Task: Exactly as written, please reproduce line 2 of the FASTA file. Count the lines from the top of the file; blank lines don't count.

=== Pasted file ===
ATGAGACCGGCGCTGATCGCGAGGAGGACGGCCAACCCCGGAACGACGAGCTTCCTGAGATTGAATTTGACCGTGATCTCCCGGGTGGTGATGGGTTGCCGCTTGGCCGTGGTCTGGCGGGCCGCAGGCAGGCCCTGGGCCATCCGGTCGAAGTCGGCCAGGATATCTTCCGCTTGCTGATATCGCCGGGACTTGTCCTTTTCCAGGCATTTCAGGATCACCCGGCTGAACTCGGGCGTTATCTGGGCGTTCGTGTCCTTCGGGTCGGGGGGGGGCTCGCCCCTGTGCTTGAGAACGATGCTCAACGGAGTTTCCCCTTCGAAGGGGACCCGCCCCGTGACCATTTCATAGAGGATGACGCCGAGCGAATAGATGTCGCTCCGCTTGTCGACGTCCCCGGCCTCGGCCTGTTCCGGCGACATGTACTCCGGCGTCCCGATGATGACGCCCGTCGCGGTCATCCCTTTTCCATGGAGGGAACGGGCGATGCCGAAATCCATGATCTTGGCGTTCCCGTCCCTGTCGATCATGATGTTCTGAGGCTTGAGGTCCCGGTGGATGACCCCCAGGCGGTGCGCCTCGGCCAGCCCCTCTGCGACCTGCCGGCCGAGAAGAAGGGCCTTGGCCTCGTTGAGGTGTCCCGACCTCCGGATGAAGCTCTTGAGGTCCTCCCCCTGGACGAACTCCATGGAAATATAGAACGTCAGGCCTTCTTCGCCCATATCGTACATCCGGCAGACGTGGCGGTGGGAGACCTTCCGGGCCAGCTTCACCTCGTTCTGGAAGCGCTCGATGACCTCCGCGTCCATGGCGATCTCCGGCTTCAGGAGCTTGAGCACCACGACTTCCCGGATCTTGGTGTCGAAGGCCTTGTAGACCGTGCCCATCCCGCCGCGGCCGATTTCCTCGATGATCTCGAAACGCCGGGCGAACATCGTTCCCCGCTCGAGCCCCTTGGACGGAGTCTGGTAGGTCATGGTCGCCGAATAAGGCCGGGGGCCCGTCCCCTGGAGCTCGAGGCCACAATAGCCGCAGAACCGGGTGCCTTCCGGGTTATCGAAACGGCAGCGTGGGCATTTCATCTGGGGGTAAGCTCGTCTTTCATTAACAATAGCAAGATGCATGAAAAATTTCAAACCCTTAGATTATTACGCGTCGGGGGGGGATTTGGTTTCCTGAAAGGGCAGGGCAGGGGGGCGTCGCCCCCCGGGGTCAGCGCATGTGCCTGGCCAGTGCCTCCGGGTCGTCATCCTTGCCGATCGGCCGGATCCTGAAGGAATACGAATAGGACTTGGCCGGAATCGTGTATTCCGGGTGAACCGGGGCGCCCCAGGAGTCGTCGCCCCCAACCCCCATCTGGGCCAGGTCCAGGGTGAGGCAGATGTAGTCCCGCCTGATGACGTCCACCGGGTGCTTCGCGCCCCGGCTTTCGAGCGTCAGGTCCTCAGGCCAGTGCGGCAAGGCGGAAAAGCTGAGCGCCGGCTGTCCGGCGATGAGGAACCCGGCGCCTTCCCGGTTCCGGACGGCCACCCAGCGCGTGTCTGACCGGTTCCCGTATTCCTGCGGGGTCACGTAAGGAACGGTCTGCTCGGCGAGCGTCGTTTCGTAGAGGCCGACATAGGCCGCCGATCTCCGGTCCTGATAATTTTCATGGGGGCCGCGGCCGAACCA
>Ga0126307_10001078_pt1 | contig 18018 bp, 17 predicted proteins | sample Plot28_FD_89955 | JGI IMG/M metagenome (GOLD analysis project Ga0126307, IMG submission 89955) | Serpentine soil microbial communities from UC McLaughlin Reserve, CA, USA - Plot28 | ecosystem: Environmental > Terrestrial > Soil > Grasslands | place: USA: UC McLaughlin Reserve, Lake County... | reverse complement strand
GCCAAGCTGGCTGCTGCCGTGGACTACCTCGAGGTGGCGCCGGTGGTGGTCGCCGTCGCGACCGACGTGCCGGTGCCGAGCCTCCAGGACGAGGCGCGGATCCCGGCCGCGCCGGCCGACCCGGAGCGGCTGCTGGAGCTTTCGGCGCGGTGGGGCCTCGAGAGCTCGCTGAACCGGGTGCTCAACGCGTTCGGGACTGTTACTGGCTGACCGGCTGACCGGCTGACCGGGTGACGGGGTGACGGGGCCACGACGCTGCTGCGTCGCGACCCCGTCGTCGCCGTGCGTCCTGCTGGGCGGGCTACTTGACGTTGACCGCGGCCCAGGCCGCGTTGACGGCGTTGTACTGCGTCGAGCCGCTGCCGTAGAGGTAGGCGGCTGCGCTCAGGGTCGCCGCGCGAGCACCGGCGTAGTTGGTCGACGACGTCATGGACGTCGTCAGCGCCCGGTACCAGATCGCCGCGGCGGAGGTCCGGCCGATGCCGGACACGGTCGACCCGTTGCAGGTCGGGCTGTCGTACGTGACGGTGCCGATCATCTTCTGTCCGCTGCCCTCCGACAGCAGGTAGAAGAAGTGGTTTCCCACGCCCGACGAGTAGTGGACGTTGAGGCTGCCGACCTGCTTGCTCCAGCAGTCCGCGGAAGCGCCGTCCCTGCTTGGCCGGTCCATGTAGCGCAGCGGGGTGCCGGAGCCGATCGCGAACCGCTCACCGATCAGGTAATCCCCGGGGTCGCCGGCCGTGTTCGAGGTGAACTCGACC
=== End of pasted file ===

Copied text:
>Ga0126307_10001078_pt1 | contig 18018 bp, 17 predicted proteins | sample Plot28_FD_89955 | JGI IMG/M metagenome (GOLD analysis project Ga0126307, IMG submission 89955) | Serpentine soil microbial communities from UC McLaughlin Reserve, CA, USA - Plot28 | ecosystem: Environmental > Terrestrial > Soil > Grasslands | place: USA: UC McLaughlin Reserve, Lake County... | reverse complement strand